Short version: If you are aff, you should read a well-researched affirmative that defends someone doing something. If you are neg, you should read something that meaningfully engages with the aff.
Here are some things that it will be useful to know if I am judging you.
 I don’t flow author names.
 Please slow down on analytics, probably more than you think you need to.
 I am best suited to judge well-researched debates about a clear point of contestation in which both sides are clear about what they’re defending. Policy-style, K, T, and many theory debates are all fine.
 I will not vote for exceptionally bad theory arguments. Exceptionally bad arguments include but are not limited to: so-called "role of the ballot spec," "neg may only make 2 arguments," "must spec CP status in speech," "must read an explicit standard text," "must contest the aff framework," and "must spec what you meant when you said 'competing interps.'" By contrast, arguments that are fair game are CP theory, plans good/bad, stuff like that.
If you’re unsure whether an argument counts as exceptionally bad, err on the side of caution. You should err on the side of caution on very specific / demanding disclosure theory arguments.
 Other theory predispositions:
I think it's good to keep topics fairly small, which makes me good for the neg in many T debates.
It's pretty hard to convince me that 1 condo is bad. 2 starts to push it, and I think 3+ is probably bad. I'm increasingly convinced PICs should have a solvency advocate. And I'm pretty in the middle with respect to whether process counterplans & the like are good.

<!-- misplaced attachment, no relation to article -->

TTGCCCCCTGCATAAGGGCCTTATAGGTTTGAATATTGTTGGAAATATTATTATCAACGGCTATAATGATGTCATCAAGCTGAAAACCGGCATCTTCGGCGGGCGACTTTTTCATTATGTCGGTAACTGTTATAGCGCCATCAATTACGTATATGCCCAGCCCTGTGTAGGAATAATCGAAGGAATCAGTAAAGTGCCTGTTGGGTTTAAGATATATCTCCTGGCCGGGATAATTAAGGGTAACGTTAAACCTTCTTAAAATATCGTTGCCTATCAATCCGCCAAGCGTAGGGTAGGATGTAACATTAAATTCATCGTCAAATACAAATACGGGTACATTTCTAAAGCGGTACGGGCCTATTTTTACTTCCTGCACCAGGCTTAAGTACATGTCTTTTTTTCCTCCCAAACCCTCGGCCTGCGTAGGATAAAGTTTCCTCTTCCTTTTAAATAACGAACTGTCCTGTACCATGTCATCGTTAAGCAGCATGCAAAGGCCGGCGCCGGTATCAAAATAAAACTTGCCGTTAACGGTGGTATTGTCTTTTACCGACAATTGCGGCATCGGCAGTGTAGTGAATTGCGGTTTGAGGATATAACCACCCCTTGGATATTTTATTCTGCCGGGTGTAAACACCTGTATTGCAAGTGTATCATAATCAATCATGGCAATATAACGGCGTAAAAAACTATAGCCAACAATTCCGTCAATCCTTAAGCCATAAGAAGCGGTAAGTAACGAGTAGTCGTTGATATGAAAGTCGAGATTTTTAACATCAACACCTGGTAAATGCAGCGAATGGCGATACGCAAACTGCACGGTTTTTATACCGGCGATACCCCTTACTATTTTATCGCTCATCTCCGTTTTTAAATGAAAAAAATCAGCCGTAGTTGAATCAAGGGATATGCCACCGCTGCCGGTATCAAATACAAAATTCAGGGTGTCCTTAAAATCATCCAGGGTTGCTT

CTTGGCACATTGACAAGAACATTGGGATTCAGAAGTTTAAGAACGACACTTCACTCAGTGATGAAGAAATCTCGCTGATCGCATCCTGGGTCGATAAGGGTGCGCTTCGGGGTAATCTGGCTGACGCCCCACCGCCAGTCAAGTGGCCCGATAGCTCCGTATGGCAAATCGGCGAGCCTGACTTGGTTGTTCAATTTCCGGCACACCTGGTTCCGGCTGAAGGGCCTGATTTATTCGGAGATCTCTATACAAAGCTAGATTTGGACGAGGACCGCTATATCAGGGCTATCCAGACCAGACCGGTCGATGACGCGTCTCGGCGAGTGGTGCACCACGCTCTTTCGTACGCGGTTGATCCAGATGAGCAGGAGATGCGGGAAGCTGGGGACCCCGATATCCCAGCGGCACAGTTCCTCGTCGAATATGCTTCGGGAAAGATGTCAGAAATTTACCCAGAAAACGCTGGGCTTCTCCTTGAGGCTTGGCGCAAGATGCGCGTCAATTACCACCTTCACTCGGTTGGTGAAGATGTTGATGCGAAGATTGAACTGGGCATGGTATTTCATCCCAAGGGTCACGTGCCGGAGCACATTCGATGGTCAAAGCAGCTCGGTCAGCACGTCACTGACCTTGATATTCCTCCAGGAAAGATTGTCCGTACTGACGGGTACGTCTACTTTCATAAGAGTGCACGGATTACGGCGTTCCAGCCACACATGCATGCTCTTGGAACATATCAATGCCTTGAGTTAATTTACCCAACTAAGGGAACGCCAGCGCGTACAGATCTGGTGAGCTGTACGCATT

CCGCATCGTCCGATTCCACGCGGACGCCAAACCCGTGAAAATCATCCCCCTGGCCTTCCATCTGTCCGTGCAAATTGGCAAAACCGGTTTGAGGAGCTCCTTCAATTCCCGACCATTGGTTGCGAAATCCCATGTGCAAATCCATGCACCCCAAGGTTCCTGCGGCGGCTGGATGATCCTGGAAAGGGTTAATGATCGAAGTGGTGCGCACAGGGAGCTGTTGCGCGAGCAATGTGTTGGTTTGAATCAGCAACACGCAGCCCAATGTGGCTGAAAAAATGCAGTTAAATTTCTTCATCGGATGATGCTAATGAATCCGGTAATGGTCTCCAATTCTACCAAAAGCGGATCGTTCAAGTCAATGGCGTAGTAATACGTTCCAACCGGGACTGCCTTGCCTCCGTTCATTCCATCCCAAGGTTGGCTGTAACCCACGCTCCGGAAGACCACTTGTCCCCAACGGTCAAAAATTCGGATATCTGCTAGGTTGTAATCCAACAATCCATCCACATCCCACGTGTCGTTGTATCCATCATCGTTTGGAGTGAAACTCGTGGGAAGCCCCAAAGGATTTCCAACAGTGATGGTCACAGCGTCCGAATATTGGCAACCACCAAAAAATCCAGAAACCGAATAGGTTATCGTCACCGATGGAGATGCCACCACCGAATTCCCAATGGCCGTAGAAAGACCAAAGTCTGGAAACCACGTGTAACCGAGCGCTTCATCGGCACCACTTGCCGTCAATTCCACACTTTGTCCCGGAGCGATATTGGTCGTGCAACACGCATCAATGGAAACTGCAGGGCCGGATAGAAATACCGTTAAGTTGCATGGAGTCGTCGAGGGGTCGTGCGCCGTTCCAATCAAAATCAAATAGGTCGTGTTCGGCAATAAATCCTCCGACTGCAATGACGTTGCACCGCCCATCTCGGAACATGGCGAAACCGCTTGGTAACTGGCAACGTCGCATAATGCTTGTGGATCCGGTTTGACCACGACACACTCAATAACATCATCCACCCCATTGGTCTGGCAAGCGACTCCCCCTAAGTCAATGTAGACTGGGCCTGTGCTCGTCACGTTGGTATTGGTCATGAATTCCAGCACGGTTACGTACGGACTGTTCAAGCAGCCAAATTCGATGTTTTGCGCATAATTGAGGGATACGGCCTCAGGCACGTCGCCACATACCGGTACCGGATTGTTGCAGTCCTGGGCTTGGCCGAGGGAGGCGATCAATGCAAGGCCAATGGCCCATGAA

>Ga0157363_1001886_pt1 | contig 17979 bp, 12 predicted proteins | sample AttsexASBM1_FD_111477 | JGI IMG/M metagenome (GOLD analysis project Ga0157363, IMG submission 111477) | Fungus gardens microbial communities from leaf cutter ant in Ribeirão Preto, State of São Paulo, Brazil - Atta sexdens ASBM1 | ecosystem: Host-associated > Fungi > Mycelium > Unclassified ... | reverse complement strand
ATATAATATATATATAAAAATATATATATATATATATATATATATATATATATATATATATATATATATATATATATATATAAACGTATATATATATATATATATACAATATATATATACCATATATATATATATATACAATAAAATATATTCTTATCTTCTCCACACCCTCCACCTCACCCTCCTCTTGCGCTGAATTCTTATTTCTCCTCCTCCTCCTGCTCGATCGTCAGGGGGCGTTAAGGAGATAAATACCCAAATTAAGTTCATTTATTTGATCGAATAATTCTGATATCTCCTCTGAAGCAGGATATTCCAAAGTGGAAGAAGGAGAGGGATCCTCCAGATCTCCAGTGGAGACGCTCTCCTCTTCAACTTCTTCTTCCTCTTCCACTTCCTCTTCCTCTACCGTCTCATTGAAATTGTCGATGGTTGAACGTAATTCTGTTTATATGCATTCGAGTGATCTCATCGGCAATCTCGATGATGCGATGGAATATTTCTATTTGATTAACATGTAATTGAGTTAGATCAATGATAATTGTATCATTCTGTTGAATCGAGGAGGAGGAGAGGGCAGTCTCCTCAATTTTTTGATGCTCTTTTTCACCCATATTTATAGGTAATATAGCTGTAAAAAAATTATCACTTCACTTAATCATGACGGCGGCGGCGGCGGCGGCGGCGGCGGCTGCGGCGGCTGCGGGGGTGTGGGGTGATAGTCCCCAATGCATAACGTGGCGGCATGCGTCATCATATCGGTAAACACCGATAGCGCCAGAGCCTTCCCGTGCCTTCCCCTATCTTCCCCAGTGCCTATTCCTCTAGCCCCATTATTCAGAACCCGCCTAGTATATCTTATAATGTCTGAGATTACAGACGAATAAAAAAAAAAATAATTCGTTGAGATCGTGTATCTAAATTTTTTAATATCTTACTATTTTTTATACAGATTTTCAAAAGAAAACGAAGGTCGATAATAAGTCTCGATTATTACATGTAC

No tricks. I won't vote on them. If you think your argument might count as a trick, don't read it. If you do go for tricks, you will not win and your speaks will not exceed 26.
 I value explanation a lot. I vote aff in a lot of debates in which the neg goes for a ton of arguments, each of which could be a winning 2NR but end up getting very under-explained. I have also voted for a lot of debaters whose evidence is not amazing but who give very good explanations/spin for that evidence.
 I am unlikely to be convinced that something categorically outweighs something else (e.g. extinction outweighs regardless of probability, tiny unfairness outweighs all education no matter what, etc.). Weighing arguments should be contextual and comparative.
 No "inserting highlighting" or inserting a list of what the aff defends. You have to read it.
 Debaters should disclose, and the aff should tell the neg what aff they’re reading before the debate unless it is new. No one should lie when disclosing. It is very hard to convince me that disclosure isn’t good.
 Clipping and reading miscut evidence will result in an automatic loss, regardless of whether your opponent notices / mentions it. More on that here.
 I will not vote on: tricks (broadly construed), "paradox" tricks (e.g. Zeno's Paradox, the "Good Samaritan" Paradox), a prioris, oppression good (if you concede that your position entails that oppression is good, then your position is that oppression is good), skepticism ("both frameworks are wrong; therefore, 'permissibility'" is skep), trivialism, arguments that the other side cannot make arguments / that I should evaluate (any part of) the debate at the end of a speech other than the 2AR, or awful theory arguments. These arguments are bad for debate.